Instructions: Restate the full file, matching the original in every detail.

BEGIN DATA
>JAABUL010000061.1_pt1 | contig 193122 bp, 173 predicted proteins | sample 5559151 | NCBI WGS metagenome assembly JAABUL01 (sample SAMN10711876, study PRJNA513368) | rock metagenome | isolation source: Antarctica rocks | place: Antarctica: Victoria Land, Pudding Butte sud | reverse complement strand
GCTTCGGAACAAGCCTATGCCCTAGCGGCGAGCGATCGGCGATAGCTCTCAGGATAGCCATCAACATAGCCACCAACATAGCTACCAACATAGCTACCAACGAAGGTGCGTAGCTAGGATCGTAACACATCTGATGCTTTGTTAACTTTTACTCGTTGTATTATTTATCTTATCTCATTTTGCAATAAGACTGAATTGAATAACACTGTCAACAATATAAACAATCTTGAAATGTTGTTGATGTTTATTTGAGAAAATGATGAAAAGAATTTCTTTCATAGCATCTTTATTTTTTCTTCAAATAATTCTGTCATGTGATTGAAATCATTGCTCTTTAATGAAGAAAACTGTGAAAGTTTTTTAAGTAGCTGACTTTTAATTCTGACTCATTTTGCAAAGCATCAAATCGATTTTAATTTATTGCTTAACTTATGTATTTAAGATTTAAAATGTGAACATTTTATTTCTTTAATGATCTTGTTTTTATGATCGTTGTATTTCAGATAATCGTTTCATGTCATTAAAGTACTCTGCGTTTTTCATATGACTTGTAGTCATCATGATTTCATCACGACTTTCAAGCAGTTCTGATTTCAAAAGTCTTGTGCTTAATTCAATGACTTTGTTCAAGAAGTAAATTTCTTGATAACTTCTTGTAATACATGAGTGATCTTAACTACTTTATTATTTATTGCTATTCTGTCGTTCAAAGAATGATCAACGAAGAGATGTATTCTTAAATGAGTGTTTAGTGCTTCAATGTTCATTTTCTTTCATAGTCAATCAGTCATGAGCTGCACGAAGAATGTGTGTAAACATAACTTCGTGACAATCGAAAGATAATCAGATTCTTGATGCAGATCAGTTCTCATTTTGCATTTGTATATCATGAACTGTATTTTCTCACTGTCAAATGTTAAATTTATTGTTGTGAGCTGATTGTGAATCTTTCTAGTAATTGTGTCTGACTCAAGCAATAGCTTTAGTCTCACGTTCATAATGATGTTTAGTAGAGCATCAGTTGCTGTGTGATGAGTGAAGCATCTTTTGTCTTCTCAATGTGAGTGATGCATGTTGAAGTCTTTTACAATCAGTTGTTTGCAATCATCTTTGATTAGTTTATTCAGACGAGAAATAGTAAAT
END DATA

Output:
>JAABUL010000061.1_pt1 | contig 193122 bp, 173 predicted proteins | sample 5559151 | NCBI WGS metagenome assembly JAABUL01 (sample SAMN10711876, study PRJNA513368) | rock metagenome | isolation source: Antarctica rocks | place: Antarctica: Victoria Land, Pudding Butte sud | reverse complement strand
GCTTCGGAACAAGCCTATGCCCTAGCGGCGAGCGATCGGCGATAGCTCTCAGGATAGCCATCAACATAGCCACCAACATAGCTACCAACATAGCTACCAACGAAGGTGCGTAGCTAGGATCGTAACACATCTGATGCTTTGTTAACTTTTACTCGTTGTATTATTTATCTTATCTCATTTTGCAATAAGACTGAATTGAATAACACTGTCAACAATATAAACAATCTTGAAATGTTGTTGATGTTTATTTGAGAAAATGATGAAAAGAATTTCTTTCATAGCATCTTTATTTTTTCTTCAAATAATTCTGTCATGTGATTGAAATCATTGCTCTTTAATGAAGAAAACTGTGAAAGTTTTTTAAGTAGCTGACTTTTAATTCTGACTCATTTTGCAAAGCATCAAATCGATTTTAATTTATTGCTTAACTTATGTATTTAAGATTTAAAATGTGAACATTTTATTTCTTTAATGATCTTGTTTTTATGATCGTTGTATTTCAGATAATCGTTTCATGTCATTAAAGTACTCTGCGTTTTTCATATGACTTGTAGTCATCATGATTTCATCACGACTTTCAAGCAGTTCTGATTTCAAAAGTCTTGTGCTTAATTCAATGACTTTGTTCAAGAAGTAAATTTCTTGATAACTTCTTGTAATACATGAGTGATCTTAACTACTTTATTATTTATTGCTATTCTGTCGTTCAAAGAATGATCAACGAAGAGATGTATTCTTAAATGAGTGTTTAGTGCTTCAATGTTCATTTTCTTTCATAGTCAATCAGTCATGAGCTGCACGAAGAATGTGTGTAAACATAACTTCGTGACAATCGAAAGATAATCAGATTCTTGATGCAGATCAGTTCTCATTTTGCATTTGTATATCATGAACTGTATTTTCTCACTGTCAAATGTTAAATTTATTGTTGTGAGCTGATTGTGAATCTTTCTAGTAATTGTGTCTGACTCAAGCAATAGCTTTAGTCTCACGTTCATAATGATGTTTAGTAGAGCATCAGTTGCTGTGTGATGAGTGAAGCATCTTTTGTCTTCTCAATGTGAGTGATGCATGTTGAAGTCTTTTACAATCAGTTGTTTGCAATCATCTTTGATTAGTTTATTCAGACGAGAAATAGTAAAT